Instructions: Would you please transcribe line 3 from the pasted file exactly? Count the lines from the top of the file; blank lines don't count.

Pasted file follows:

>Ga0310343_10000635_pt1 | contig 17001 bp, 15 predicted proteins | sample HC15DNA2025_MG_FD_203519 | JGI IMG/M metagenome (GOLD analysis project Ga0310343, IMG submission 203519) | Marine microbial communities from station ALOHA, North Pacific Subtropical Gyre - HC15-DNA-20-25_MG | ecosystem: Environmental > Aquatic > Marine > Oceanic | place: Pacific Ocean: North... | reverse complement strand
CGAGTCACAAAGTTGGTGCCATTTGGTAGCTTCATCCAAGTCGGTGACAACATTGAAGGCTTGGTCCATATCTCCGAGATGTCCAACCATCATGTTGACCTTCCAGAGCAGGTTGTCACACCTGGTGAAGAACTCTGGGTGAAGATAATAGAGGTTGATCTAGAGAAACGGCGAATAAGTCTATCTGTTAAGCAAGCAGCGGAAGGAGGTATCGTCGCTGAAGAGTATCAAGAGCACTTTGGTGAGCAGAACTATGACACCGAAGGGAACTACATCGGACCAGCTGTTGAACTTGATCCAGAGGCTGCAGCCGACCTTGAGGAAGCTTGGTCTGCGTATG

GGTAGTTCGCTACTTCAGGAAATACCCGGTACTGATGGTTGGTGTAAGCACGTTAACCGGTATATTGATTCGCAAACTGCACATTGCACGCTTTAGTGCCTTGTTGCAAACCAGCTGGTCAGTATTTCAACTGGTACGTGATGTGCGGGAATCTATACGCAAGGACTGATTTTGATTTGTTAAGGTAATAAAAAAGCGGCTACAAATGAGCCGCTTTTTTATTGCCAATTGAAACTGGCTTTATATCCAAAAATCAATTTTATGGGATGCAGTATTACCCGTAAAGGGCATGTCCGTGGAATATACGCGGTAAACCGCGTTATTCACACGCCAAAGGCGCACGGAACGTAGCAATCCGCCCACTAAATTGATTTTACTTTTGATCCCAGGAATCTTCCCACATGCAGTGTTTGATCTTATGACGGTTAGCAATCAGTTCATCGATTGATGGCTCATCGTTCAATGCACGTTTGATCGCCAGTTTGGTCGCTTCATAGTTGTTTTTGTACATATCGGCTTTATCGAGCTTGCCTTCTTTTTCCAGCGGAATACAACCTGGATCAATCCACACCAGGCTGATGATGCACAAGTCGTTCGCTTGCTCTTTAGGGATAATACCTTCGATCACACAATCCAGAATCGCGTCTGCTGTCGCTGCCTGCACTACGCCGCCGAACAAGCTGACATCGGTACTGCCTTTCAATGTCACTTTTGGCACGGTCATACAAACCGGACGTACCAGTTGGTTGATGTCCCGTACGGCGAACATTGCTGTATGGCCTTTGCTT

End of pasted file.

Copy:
GGTAGTTCGCTACTTCAGGAAATACCCGGTACTGATGGTTGGTGTAAGCACGTTAACCGGTATATTGATTCGCAAACTGCACATTGCACGCTTTAGTGCCTTGTTGCAAACCAGCTGGTCAGTATTTCAACTGGTACGTGATGTGCGGGAATCTATACGCAAGGACTGATTTTGATTTGTTAAGGTAATAAAAAAGCGGCTACAAATGAGCCGCTTTTTTATTGCCAATTGAAACTGGCTTTATATCCAAAAATCAATTTTATGGGATGCAGTATTACCCGTAAAGGGCATGTCCGTGGAATATACGCGGTAAACCGCGTTATTCACACGCCAAAGGCGCACGGAACGTAGCAATCCGCCCACTAAATTGATTTTACTTTTGATCCCAGGAATCTTCCCACATGCAGTGTTTGATCTTATGACGGTTAGCAATCAGTTCATCGATTGATGGCTCATCGTTCAATGCACGTTTGATCGCCAGTTTGGTCGCTTCATAGTTGTTTTTGTACATATCGGCTTTATCGAGCTTGCCTTCTTTTTCCAGCGGAATACAACCTGGATCAATCCACACCAGGCTGATGATGCACAAGTCGTTCGCTTGCTCTTTAGGGATAATACCTTCGATCACACAATCCAGAATCGCGTCTGCTGTCGCTGCCTGCACTACGCCGCCGAACAAGCTGACATCGGTACTGCCTTTCAATGTCACTTTTGGCACGGTCATACAAACCGGACGTACCAGTTGGTTGATGTCCCGTACGGCGAACATTGCTGTATGGCCTTTGCTT